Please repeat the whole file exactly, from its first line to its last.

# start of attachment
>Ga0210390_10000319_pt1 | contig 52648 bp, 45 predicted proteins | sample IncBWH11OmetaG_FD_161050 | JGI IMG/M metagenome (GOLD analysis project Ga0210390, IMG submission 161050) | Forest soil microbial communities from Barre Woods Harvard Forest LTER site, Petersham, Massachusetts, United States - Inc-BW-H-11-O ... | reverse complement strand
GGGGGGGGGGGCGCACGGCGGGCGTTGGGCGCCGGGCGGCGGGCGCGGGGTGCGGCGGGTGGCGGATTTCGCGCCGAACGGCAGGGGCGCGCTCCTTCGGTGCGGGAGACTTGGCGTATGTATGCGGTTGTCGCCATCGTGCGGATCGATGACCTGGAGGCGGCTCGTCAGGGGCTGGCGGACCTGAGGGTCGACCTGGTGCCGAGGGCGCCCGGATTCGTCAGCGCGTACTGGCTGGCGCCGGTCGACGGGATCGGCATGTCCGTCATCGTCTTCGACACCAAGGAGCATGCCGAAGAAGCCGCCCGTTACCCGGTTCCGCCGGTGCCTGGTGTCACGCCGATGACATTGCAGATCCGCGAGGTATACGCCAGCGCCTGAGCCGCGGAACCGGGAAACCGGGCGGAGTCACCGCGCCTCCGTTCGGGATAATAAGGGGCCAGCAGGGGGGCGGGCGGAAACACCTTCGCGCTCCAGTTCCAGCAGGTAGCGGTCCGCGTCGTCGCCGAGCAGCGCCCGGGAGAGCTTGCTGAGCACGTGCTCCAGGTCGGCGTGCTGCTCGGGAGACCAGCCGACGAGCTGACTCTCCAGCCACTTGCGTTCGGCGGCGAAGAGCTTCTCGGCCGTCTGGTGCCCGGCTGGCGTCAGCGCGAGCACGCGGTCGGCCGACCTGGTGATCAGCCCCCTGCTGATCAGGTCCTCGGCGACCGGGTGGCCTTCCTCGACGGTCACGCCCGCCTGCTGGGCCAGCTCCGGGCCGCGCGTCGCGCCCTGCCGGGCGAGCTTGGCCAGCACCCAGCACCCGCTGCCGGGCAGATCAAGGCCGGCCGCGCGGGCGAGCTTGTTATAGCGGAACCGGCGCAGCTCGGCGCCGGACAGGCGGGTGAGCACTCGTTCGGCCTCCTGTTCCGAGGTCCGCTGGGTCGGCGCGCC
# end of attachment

>Ga0210390_10000319_pt1 | contig 52648 bp, 45 predicted proteins | sample IncBWH11OmetaG_FD_161050 | JGI IMG/M metagenome (GOLD analysis project Ga0210390, IMG submission 161050) | Forest soil microbial communities from Barre Woods Harvard Forest LTER site, Petersham, Massachusetts, United States - Inc-BW-H-11-O ... | reverse complement strand
GGGGGGGGGGGCGCACGGCGGGCGTTGGGCGCCGGGCGGCGGGCGCGGGGTGCGGCGGGTGGCGGATTTCGCGCCGAACGGCAGGGGCGCGCTCCTTCGGTGCGGGAGACTTGGCGTATGTATGCGGTTGTCGCCATCGTGCGGATCGATGACCTGGAGGCGGCTCGTCAGGGGCTGGCGGACCTGAGGGTCGACCTGGTGCCGAGGGCGCCCGGATTCGTCAGCGCGTACTGGCTGGCGCCGGTCGACGGGATCGGCATGTCCGTCATCGTCTTCGACACCAAGGAGCATGCCGAAGAAGCCGCCCGTTACCCGGTTCCGCCGGTGCCTGGTGTCACGCCGATGACATTGCAGATCCGCGAGGTATACGCCAGCGCCTGAGCCGCGGAACCGGGAAACCGGGCGGAGTCACCGCGCCTCCGTTCGGGATAATAAGGGGCCAGCAGGGGGGCGGGCGGAAACACCTTCGCGCTCCAGTTCCAGCAGGTAGCGGTCCGCGTCGTCGCCGAGCAGCGCCCGGGAGAGCTTGCTGAGCACGTGCTCCAGGTCGGCGTGCTGCTCGGGAGACCAGCCGACGAGCTGACTCTCCAGCCACTTGCGTTCGGCGGCGAAGAGCTTCTCGGCCGTCTGGTGCCCGGCTGGCGTCAGCGCGAGCACGCGGTCGGCCGACCTGGTGATCAGCCCCCTGCTGATCAGGTCCTCGGCGACCGGGTGGCCTTCCTCGACGGTCACGCCCGCCTGCTGGGCCAGCTCCGGGCCGCGCGTCGCGCCCTGCCGGGCGAGCTTGGCCAGCACCCAGCACCCGCTGCCGGGCAGATCAAGGCCGGCCGCGCGGGCGAGCTTGTTATAGCGGAACCGGCGCAGCTCGGCGCCGGACAGGCGGGTGAGCACTCGTTCGGCCTCCTGTTCCGAGGTCCGCTGGGTCGGCGCGCC